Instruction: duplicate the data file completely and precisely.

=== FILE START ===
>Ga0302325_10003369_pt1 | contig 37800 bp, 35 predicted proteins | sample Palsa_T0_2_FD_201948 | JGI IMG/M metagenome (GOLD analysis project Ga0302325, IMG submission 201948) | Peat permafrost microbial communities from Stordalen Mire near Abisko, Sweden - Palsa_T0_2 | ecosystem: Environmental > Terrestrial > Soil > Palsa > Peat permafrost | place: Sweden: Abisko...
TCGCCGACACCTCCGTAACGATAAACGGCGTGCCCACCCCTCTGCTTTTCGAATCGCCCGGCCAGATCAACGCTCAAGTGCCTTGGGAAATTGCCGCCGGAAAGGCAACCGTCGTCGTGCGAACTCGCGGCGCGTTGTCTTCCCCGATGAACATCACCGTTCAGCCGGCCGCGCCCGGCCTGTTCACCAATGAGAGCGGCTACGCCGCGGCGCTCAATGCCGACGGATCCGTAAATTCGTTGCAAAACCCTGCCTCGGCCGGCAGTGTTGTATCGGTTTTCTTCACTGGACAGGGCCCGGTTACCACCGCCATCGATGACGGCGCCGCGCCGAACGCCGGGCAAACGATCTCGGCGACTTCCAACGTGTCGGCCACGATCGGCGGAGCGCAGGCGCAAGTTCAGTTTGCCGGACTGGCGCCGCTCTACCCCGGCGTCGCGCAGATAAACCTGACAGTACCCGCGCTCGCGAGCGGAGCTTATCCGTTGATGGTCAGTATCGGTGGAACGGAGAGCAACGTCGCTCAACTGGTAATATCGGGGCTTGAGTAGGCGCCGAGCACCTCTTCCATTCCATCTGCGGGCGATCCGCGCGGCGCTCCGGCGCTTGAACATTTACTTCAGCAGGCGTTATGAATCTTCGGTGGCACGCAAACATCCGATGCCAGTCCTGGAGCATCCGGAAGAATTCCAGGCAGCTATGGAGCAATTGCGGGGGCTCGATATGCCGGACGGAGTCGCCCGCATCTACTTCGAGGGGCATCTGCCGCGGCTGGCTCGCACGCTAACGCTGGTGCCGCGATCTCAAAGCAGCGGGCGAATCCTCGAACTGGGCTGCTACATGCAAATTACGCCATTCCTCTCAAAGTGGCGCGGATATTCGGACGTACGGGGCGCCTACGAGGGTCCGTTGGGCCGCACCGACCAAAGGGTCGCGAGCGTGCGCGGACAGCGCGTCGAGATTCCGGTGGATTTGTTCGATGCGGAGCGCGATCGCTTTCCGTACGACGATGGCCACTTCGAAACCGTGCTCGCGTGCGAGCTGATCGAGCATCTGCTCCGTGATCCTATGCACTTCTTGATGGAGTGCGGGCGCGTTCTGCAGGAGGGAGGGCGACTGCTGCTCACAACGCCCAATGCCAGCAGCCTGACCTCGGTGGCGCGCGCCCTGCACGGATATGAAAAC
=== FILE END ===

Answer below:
>Ga0302325_10003369_pt1 | contig 37800 bp, 35 predicted proteins | sample Palsa_T0_2_FD_201948 | JGI IMG/M metagenome (GOLD analysis project Ga0302325, IMG submission 201948) | Peat permafrost microbial communities from Stordalen Mire near Abisko, Sweden - Palsa_T0_2 | ecosystem: Environmental > Terrestrial > Soil > Palsa > Peat permafrost | place: Sweden: Abisko...
TCGCCGACACCTCCGTAACGATAAACGGCGTGCCCACCCCTCTGCTTTTCGAATCGCCCGGCCAGATCAACGCTCAAGTGCCTTGGGAAATTGCCGCCGGAAAGGCAACCGTCGTCGTGCGAACTCGCGGCGCGTTGTCTTCCCCGATGAACATCACCGTTCAGCCGGCCGCGCCCGGCCTGTTCACCAATGAGAGCGGCTACGCCGCGGCGCTCAATGCCGACGGATCCGTAAATTCGTTGCAAAACCCTGCCTCGGCCGGCAGTGTTGTATCGGTTTTCTTCACTGGACAGGGCCCGGTTACCACCGCCATCGATGACGGCGCCGCGCCGAACGCCGGGCAAACGATCTCGGCGACTTCCAACGTGTCGGCCACGATCGGCGGAGCGCAGGCGCAAGTTCAGTTTGCCGGACTGGCGCCGCTCTACCCCGGCGTCGCGCAGATAAACCTGACAGTACCCGCGCTCGCGAGCGGAGCTTATCCGTTGATGGTCAGTATCGGTGGAACGGAGAGCAACGTCGCTCAACTGGTAATATCGGGGCTTGAGTAGGCGCCGAGCACCTCTTCCATTCCATCTGCGGGCGATCCGCGCGGCGCTCCGGCGCTTGAACATTTACTTCAGCAGGCGTTATGAATCTTCGGTGGCACGCAAACATCCGATGCCAGTCCTGGAGCATCCGGAAGAATTCCAGGCAGCTATGGAGCAATTGCGGGGGCTCGATATGCCGGACGGAGTCGCCCGCATCTACTTCGAGGGGCATCTGCCGCGGCTGGCTCGCACGCTAACGCTGGTGCCGCGATCTCAAAGCAGCGGGCGAATCCTCGAACTGGGCTGCTACATGCAAATTACGCCATTCCTCTCAAAGTGGCGCGGATATTCGGACGTACGGGGCGCCTACGAGGGTCCGTTGGGCCGCACCGACCAAAGGGTCGCGAGCGTGCGCGGACAGCGCGTCGAGATTCCGGTGGATTTGTTCGATGCGGAGCGCGATCGCTTTCCGTACGACGATGGCCACTTCGAAACCGTGCTCGCGTGCGAGCTGATCGAGCATCTGCTCCGTGATCCTATGCACTTCTTGATGGAGTGCGGGCGCGTTCTGCAGGAGGGAGGGCGACTGCTGCTCACAACGCCCAATGCCAGCAGCCTGACCTCGGTGGCGCGCGCCCTGCACGGATATGAAAAC